The aim of the present study was to investigate whether a certain time of day may be more or less catabolic or anabolic than another and therefore of greater adaptive potential after exercise. Eighteen male university students volunteered to participate in the study. Salivary specimens were collected every 60 min over a 12 h waking period and then measured with the Salimetrics HS-cortisol assay and Salimetrics HS-testosterone assay. Participants remained at rest and were fed identical meals to each other at 08:05, 13:05, and 18:05 h. Blood pressure, heart rate and core temperature were observed every 15 min. Elevated cortisol concentrations were observed in the morning between 08:00 and 09:00 h (mean concentration ± SD = 0.28 ± 0.17 ug/dL) and a nadir in the evening or early night-time, between 17:00 and 20:00 h (mean concentration ± SD = 0.12 ± 0.06 ug/dL). Post hoc analysis revealed that mean 08:00 h cortisol was significantly greater than mean cortisol at 11:00 to 20:00 h (P < 0.05) and mean 09:00 h cortisol was significantly greater than mean cortisol from 15:00 to 20:00 h (P < 0.05). However, testosterone did not change significantly during the same period. Cortisol, core temperature and systolic blood pressure correlated significantly (although not strongly) with sampling time. In conclusion, salivary sampling to assess the anabolic/catabolic status of a squad or individual or to diagnose overtraining may not be simple or feasible as the variation between individuals is high and therefore setting a threshold value would prove troublesome. Also, the episodic release of cortisol in particular increases the difficulty of deciding a value in healthy or subclinical individuals.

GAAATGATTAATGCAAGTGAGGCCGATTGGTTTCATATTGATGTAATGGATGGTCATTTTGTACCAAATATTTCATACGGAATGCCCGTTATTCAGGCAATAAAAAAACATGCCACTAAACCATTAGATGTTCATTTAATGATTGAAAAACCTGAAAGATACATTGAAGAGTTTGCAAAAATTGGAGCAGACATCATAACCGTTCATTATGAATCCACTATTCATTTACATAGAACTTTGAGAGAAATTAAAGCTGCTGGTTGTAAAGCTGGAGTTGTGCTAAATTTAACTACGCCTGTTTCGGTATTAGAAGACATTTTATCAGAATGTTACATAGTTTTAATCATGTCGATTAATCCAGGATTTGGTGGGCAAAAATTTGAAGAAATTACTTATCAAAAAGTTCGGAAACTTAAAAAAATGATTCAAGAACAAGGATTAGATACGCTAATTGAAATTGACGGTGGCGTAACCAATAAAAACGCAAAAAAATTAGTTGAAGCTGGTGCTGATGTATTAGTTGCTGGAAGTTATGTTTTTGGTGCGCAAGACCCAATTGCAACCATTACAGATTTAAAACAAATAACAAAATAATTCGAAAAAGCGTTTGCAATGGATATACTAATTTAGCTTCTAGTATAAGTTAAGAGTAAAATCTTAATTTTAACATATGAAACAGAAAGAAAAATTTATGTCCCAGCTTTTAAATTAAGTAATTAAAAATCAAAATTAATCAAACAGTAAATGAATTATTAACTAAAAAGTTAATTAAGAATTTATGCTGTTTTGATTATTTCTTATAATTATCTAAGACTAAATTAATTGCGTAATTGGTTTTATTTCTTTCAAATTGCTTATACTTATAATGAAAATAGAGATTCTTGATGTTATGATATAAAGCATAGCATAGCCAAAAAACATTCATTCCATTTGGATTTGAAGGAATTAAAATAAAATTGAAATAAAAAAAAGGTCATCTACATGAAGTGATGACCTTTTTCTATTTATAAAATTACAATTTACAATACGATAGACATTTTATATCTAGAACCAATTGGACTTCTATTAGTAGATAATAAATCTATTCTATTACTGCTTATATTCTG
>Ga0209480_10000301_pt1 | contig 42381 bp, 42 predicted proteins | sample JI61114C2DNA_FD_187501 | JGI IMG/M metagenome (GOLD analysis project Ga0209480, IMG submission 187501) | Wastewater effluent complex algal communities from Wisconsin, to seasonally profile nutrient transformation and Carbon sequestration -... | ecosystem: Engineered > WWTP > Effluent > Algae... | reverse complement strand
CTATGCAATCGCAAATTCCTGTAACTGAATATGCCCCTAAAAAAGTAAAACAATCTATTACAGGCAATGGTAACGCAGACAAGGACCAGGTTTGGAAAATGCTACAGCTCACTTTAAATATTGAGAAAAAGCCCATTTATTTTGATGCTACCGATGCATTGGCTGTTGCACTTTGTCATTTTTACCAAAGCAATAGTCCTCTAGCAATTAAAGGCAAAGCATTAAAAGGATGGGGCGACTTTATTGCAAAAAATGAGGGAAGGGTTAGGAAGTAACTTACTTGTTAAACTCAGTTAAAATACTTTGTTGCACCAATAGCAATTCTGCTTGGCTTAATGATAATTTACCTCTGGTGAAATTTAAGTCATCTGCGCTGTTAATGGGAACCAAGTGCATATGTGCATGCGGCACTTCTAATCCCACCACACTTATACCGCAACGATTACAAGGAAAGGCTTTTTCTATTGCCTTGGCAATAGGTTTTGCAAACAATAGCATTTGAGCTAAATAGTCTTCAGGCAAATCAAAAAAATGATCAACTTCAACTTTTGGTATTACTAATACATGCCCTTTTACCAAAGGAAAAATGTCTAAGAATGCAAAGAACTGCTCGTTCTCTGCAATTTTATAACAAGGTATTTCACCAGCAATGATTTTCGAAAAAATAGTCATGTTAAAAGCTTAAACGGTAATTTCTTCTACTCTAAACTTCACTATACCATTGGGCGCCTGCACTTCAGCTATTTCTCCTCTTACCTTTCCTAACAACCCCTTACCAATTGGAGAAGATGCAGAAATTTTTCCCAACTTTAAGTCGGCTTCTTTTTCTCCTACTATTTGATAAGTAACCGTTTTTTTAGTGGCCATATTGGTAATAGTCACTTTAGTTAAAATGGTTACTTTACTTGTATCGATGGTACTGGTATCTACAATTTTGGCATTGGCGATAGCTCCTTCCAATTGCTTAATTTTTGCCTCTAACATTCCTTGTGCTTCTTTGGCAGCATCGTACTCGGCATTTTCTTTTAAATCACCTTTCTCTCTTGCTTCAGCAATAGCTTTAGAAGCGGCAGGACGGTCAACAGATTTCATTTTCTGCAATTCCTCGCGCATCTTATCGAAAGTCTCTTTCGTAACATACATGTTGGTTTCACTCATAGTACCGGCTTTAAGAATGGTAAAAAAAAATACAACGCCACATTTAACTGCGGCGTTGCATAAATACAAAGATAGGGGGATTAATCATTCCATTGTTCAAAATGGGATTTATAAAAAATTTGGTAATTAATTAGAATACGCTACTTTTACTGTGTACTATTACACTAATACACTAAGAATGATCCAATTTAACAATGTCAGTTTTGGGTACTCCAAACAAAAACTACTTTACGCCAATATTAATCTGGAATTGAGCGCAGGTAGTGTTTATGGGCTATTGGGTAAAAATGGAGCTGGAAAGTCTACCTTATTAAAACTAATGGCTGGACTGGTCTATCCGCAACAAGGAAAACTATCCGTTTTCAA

The aim of the present study was to establish a relationship between the diurnal variations of testosterone and cortisol with the circadian rhythm of strength and power performance. Changes in salivary cortisol and salivary testosterone were measured after two different modes of maximal exercise (back squat and maximal 5 m sprint) at two different times of day to assess diurnal fluctuations. Seventeen physically active males volunteered as subjects. A randomized cross-over design was utilized and participants were allocated to a maximal back squat protocol at 09:00 and 17:00 h, and a maximal 5 m sprint protocol at 09:00 and 17:00 h separated by at least 48 h. Saliva samples were collected before exercise, at 5 and 60 min post exercise. Exercise performance displayed no time of day effect. No significant effect of exercise mode or time of day was observed in cortisol or testosterone concentrations. Cortisol concentrations were higher in the morning (p<0.001). Testosterone did not exhibit a significant time of day effect however, higher levels tended to be observed at 09:00 h. The data suggest that non weight trained individuals do not display a time of day effect for maximum squat or 5 m sprint performance, or the subsequent salivary hormonal response.